He said 4,000 members of a special reaction force would be among those maintaining order during polling hours and would be concentrated in "those precincts where there is a risk of some terrorist acts or aggressive actions by some...candidates."

The warning by Yatsenyuk comes on the heels of three violent attacks on parliamentary candidates in the past week.

The latest, against Volodymyr Borysenko, a member of Yatsenyuk's People's Front Party, occurred on October 20 when Borysenko was shot at and had an explosive thrown at him.

He allegedly survived the attack only because he was wearing body armor due to numerous death threats he had recently received.

Elections to the Verkhovna Rada, the parliament, will be held despite continued fighting in the eastern part of the country between Ukrainian government forces and pro-Russian separatists.

Voting will not take place in 14 districts of eastern Ukraine currently under the control of the separatists.

Those separatist-held areas -- in the Donetsk and Luhansk regions -- are planning on holding their own elections in November.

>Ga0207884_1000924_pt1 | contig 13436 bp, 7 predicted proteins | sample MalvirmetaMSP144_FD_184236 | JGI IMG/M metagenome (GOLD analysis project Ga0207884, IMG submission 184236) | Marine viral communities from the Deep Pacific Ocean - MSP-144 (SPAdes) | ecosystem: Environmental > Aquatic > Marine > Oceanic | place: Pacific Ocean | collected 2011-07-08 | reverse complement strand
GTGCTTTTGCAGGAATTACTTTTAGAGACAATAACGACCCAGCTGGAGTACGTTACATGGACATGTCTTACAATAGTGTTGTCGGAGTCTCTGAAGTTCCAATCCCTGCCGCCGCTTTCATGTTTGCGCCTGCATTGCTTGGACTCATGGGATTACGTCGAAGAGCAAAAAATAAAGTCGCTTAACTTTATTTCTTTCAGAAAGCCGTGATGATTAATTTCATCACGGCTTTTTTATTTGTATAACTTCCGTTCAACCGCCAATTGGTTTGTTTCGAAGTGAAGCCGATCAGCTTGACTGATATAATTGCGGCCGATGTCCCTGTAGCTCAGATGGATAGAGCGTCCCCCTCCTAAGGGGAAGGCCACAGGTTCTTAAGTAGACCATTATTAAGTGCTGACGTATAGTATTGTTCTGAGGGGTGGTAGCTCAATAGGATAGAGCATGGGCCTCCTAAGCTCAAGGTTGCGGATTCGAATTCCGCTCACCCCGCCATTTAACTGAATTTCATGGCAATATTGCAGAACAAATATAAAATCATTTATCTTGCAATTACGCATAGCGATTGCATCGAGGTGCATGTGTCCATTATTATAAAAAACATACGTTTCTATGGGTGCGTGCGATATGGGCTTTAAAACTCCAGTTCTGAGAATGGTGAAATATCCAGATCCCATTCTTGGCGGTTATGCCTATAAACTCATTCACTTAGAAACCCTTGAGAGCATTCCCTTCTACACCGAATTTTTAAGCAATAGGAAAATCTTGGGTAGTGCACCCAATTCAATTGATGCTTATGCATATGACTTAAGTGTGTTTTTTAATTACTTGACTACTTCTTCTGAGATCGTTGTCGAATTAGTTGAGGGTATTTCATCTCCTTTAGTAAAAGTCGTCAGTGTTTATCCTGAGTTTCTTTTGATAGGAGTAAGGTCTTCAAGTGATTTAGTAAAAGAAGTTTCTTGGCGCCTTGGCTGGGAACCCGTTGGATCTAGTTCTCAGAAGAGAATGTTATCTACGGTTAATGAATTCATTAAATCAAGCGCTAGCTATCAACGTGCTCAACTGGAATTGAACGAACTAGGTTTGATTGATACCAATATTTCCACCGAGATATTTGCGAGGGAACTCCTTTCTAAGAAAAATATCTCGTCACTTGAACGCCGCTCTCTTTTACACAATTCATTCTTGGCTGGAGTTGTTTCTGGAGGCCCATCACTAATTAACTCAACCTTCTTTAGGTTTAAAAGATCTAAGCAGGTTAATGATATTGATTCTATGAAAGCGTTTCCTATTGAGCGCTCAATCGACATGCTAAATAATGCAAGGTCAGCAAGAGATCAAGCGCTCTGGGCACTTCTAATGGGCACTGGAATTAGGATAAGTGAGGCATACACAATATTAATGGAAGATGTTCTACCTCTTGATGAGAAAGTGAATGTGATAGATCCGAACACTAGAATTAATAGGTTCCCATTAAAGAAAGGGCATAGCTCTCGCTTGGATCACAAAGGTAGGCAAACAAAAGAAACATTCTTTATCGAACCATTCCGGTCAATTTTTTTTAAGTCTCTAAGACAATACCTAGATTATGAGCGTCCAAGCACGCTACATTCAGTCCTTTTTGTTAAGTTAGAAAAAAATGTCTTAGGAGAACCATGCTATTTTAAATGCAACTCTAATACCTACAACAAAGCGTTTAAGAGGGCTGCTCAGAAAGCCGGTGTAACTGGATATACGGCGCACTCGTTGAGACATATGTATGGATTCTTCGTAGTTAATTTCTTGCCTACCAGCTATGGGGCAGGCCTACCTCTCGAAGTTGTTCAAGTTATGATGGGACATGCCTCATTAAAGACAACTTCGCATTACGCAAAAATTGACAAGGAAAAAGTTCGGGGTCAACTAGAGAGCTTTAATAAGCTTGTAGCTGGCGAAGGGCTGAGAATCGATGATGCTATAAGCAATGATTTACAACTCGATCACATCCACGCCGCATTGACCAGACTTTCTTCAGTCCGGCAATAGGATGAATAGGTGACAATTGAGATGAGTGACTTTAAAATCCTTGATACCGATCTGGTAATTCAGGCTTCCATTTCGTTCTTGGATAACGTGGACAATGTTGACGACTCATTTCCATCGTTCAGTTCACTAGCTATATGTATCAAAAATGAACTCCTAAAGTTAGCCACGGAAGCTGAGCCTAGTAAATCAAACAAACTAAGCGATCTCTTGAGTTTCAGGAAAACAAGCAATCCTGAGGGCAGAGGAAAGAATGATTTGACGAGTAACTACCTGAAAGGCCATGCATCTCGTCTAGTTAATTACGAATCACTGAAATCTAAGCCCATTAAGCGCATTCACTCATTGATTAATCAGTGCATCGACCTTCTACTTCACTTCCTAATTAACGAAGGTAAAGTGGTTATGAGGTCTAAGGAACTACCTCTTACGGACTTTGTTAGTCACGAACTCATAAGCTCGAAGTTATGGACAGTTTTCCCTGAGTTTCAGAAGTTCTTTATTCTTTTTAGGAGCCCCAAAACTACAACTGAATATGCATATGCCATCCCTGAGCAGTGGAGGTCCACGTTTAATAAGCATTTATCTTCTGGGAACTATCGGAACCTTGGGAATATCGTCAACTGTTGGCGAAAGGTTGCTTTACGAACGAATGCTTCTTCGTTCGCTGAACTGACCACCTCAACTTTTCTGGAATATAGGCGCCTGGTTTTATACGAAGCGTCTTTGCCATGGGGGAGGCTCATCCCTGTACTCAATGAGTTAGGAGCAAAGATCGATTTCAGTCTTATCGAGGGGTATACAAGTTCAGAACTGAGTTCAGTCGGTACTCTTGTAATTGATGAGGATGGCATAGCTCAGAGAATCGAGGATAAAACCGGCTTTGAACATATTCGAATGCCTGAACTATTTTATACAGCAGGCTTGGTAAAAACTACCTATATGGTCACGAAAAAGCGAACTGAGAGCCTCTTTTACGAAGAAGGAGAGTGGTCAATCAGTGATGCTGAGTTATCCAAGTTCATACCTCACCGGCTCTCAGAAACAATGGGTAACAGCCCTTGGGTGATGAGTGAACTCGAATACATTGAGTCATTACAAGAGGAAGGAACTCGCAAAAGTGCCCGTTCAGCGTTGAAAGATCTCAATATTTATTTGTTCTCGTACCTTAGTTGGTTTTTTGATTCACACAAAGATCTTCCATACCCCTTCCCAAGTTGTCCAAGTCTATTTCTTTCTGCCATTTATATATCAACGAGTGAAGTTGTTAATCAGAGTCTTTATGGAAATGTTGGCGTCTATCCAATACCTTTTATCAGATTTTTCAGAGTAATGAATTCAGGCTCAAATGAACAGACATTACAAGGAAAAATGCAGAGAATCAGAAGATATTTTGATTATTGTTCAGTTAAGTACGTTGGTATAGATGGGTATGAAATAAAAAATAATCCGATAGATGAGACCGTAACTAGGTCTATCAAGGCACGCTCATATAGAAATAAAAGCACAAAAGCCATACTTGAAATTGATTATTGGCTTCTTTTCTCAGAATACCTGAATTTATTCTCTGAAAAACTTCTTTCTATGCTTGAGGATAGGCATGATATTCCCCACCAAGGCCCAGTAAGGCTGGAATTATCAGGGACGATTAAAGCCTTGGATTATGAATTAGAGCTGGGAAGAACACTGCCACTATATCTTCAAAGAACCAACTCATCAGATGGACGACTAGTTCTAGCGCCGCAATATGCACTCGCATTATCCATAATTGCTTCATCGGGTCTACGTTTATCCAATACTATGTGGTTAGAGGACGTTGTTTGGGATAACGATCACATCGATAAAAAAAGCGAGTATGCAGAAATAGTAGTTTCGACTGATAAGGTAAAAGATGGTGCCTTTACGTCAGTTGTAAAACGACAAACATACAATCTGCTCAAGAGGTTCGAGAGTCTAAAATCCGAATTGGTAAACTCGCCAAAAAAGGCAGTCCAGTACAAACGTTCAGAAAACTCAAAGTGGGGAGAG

Additionally, Russia's illegal annexation of Crimea in March means the loss of 12 seats from the 450-seat parliament.

Polls show President Petro Poroshenko's party leading with some 30 percent of respondents saying they would cast their vote for the Petro Poroshenko Bloc.

It that percentage holds on election day it would mean Poroshenko's bloc would have to form a coalition government, likely with nationalist groups who oppose conducting peace talks over fighting in the east.

(Based on reporting by Reuters and Interfax)



Moscow has denied claims of an incursion by a Russian military plane into Estonia's airspace.

A Russian Defense Ministry spokesman told Interfax news agency on October 23 that the Ilyushin-20 took off from Khrabrovo airfield in the Russian enclave of Kaliningrad on October 21.

The spokesman said the reconnaissance plane flew "over neutral waters of the Baltic Sea" while on a training flight.

On October 22, Estonia’s Foreign Ministry summoned the Russian ambassador in Tallinn, Yury Merzlakov, after the Estonian military said the Russian plane had entered its air space.

In a statement, NATO said the Ilyushin-20 was first intercepted by Danish jets when it approached Denmark, before flying toward non-NATO member Sweden.

Intercepted by Swedish planes, the alliance said the Ilyushin entered Estonian airspace for “less than one minute” and was escorted out by Portuguese jets.

NATO has stepped up its Baltic air patrols and Moscow has been accused of several recent border violations in the region amid heightened tensions between Russia and the West over the Ukraine conflict.